Ravel
Rapsodie espagnole
Boléro
L’Heure espagnole – Comédie Musicale in one Act to a libretto by Franc-Nohain (Maurice Legrand) after his play of the same name [concert performance; sung in French, with English surtitles]

Concepción – Isabelle Drouet
Torquemade, her husband – Jean-Paul Fouchécourt
Ramiro, a muleteer – Thomas Dolié
Gonzalve, a poet – Edgaras Montvidas
Don Inigo Gomez, a banker – Nicolas Cavallier

London Symphony Orchestra
François-Xavier Roth

I’ve been lucky enough to be on the receiving end of some outstanding music-making from the LSO, but this Ravel evening was in a league of its own, playing to any number of strengths.

François-Xavier Roth during rehearsal with the London Symphony Orchestra
Photograph: Twitter @Maxinekwokadams Ravel’s music has often been damned with faint praise for its meticulous precision and for the composer’s prodigious ability to realise what he heard in his imagination. François-Xavier Roth met Ravel halfway with a finesse of listening and technical connectivity that left the players ample room to let the music breathe as an organism. From the start, Roth introduced us to a level of craftsmanship and flattering instrumental challenges completely at the service of an expressive grace that breathes the same air as Bach or Mozart or Fauré. You couldn’t take your ears off what the LSO was doing, slipping beneath the music’s multi-faceted surface into its restrained romanticism, affection and a Gallic suggestiveness that gives the rare moments of cataclysm or dazzling virtuosity – as, say, in La valse or Gaspard de la nuit – their indelible impact.

Roth and the LSO stirred up a kaleidoscope of associations in Rapsodie espagnole, Ravel’s adroit annexation of exotic Spanish idiom to a cooler French sensibility. The nocturnal opening’s drift of long shadows and distended time grew naturally out of Roth’s sleight of hand that bent the stealthy tread of the obsessive descending notes back into the designated triple time, while the clarinets and bassoons gave a semblance of activity in their liquid cadenzas. Throughout, personable ontributions were ideally tuned to atmosphere, and Roth’s decisive flicks of baton-free direction were enough to release superbly engineered washes of sound that evaporated into sparkling clarity. Then, in Boléro, Roth and the side drum kept the tempo and rhythm going with metronomic accuracy, so that the crescendo’s growth through steadily more convulsive events – increasingly assertive solos, the transference of pizzicatos to more solid timpani, the weight of all the string-players finally playing with bows, wilder and wilder shadings and swoops – all worked with thrilling inevitability.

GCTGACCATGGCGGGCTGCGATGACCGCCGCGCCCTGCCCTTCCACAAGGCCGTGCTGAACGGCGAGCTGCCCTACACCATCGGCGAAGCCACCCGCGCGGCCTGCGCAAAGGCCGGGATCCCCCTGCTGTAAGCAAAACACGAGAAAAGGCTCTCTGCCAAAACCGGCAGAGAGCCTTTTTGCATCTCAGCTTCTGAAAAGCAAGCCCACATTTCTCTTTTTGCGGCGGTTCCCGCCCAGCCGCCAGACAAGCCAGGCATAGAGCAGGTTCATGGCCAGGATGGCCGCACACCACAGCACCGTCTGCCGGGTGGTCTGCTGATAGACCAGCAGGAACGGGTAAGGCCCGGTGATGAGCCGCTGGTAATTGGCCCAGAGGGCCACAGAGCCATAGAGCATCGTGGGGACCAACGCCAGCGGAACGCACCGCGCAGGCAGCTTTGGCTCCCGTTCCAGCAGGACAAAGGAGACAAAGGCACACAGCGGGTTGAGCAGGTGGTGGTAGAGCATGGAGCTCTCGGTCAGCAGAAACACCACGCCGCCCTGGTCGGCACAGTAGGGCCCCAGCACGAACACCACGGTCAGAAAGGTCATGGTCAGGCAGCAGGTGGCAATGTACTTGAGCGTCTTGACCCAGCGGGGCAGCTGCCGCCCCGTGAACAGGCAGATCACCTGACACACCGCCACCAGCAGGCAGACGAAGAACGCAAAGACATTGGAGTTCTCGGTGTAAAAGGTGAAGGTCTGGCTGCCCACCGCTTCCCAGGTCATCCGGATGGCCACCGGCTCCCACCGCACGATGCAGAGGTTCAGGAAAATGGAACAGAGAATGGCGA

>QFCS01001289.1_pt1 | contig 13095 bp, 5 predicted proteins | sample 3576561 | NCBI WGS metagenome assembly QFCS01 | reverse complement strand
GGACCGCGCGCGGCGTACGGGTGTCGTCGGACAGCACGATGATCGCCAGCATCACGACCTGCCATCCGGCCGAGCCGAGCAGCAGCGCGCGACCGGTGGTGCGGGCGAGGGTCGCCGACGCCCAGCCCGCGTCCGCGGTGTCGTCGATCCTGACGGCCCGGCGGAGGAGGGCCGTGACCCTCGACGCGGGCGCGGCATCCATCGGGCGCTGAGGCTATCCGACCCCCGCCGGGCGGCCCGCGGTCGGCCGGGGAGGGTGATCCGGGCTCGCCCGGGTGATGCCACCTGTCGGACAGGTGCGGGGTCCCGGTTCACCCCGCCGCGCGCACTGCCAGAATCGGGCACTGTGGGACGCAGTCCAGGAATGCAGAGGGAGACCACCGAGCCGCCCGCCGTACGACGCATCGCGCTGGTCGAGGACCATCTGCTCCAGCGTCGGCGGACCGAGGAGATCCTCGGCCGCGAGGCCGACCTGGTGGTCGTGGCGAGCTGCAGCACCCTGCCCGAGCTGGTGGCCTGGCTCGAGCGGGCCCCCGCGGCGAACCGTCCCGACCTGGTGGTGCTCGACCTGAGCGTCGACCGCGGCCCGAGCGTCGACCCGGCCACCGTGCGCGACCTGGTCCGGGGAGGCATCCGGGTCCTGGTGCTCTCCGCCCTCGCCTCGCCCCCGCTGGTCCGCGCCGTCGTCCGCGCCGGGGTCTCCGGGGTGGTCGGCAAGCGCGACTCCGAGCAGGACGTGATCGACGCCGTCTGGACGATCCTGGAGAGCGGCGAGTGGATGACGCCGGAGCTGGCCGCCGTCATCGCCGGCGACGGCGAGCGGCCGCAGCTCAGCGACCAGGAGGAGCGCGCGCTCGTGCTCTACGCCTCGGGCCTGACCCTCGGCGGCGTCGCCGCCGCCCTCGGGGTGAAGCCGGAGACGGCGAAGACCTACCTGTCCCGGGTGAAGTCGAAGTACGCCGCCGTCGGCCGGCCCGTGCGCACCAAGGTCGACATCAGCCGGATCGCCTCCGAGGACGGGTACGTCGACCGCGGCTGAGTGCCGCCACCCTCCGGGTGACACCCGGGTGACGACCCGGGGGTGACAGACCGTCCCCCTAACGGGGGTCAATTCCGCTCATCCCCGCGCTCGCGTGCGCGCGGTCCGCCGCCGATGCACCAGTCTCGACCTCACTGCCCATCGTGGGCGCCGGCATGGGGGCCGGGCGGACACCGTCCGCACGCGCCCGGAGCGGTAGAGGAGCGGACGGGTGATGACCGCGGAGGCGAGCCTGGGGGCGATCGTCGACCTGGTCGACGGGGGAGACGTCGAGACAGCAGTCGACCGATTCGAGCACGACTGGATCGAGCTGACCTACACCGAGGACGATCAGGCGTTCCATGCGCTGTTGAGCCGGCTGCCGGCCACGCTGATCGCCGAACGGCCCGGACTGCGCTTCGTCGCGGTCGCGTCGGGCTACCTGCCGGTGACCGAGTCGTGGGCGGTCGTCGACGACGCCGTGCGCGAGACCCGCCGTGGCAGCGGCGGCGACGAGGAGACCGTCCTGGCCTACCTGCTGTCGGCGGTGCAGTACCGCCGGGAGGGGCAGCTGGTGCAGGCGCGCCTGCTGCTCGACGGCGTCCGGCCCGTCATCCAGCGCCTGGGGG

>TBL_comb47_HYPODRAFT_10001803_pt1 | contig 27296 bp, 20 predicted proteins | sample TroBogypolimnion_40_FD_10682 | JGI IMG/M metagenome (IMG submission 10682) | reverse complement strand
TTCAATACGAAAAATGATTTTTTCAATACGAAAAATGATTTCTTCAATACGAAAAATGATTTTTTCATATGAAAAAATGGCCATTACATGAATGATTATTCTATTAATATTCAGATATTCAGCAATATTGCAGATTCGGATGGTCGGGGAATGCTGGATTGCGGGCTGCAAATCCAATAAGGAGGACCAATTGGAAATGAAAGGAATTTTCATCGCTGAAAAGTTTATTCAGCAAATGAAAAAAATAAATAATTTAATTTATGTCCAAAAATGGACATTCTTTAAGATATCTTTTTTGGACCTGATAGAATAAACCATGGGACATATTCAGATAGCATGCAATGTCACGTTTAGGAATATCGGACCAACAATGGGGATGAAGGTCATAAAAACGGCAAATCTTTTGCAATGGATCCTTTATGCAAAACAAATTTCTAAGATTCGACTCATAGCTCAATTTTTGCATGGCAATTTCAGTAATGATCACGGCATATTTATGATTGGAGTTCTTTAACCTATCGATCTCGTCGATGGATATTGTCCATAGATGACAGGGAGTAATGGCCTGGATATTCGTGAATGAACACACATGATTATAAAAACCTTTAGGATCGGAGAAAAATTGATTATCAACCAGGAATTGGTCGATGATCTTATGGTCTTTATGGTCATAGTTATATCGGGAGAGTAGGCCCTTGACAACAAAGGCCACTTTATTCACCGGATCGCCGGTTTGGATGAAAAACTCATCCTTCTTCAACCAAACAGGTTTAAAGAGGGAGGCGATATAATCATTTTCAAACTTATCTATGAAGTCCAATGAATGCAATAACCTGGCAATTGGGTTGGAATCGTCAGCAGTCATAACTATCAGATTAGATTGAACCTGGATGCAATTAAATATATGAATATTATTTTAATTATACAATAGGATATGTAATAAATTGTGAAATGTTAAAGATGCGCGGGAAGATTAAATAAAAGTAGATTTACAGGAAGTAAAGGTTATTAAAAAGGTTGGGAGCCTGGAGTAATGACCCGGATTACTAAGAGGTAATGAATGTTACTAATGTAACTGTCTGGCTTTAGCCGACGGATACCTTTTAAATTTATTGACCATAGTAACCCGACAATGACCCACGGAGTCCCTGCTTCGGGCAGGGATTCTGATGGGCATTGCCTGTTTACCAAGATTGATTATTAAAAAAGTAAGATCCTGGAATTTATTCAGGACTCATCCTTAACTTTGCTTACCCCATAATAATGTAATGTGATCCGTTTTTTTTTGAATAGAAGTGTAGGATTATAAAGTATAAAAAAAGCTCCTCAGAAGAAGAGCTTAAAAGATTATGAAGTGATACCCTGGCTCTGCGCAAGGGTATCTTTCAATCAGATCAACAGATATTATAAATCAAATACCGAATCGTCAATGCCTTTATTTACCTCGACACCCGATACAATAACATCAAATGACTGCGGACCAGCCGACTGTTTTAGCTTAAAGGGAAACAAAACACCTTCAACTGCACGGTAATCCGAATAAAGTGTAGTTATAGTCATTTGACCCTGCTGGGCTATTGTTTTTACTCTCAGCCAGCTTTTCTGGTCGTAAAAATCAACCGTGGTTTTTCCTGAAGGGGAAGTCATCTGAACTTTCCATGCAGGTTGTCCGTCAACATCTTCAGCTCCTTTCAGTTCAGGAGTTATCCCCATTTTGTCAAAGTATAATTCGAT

Productions of L’Heure espagnole not surprisingly go to town with time imagery that is so brilliantly seeded into the music that you wonder whether a concert performance – five singers clustered round the conductor – can do this gem justice. With Roth, a well-chosen cast and Ravel’s meticulously plotted score, there was no problem bringing Concepción’s frustrations to life as she juggles two hopeless lovers, an inarticulate if strapping muleteer, and much moving of grandfather clocks in and out of her bedroom while her clockmaker husband is out for the hour. When staged, the singers defer to a parlando style that works with the action. Here, though, the cast was right to go for a slightly more lyrical idiom, and it didn’t deflate the farce element or get in the way of the saucy surtitles.

François-Xavier Roth during rehearsal with the London Symphony Orchestra
Photograph: Twitter @Maxinekwokadams As impatient, ever-pragmatic Concepción, Isabelle Drouet conflated Carmen and Boadicea in great style, and her dawning awareness of young Ramiro’s assets, relative silence and availability was a well-judged pleasure. As clock-lifting Ramiro, willowy Thomas Dolié was endowed with charm and a sexy seductive baritone and he neatly took the lead when he finally twigged that the Señora is really rather charmante, and he made Ramiro’s brief soliloquies suddenly touching. Nicholas Cavallier entirely got the point of the elderly banker Don Inigo Gomez’s amorous self-importance, and Edgaras Montvidas, singing gloriously, put his heavenly tenor and aptitude for broad comedy at the disposal of the preposterously gushing poet Gonsalve. As Concepción’s husband Torquemada, Jean-Paul Fouchécourt engagingly made clear why his wife seeks distraction. It was difficult to hear where all the elaborately scored tick-tocks, chimes and bongs were coming from, but Roth encouraged the LSO to go for the music’s mischief and sly asides, which it did with infectious panache and chamber-like fluency. There were some wonderful sounds, not least from the contrabass sarrusophone, its treacle-like darkness leaked by an uncredited player, and a rogue mobile phone almost, briefly, fitted in.

  • Broadcast Tuesday April 30 at 7.30 p.m. on BBC Radio 3 (available on BBC iPlayer for thirty days afterwards)

 

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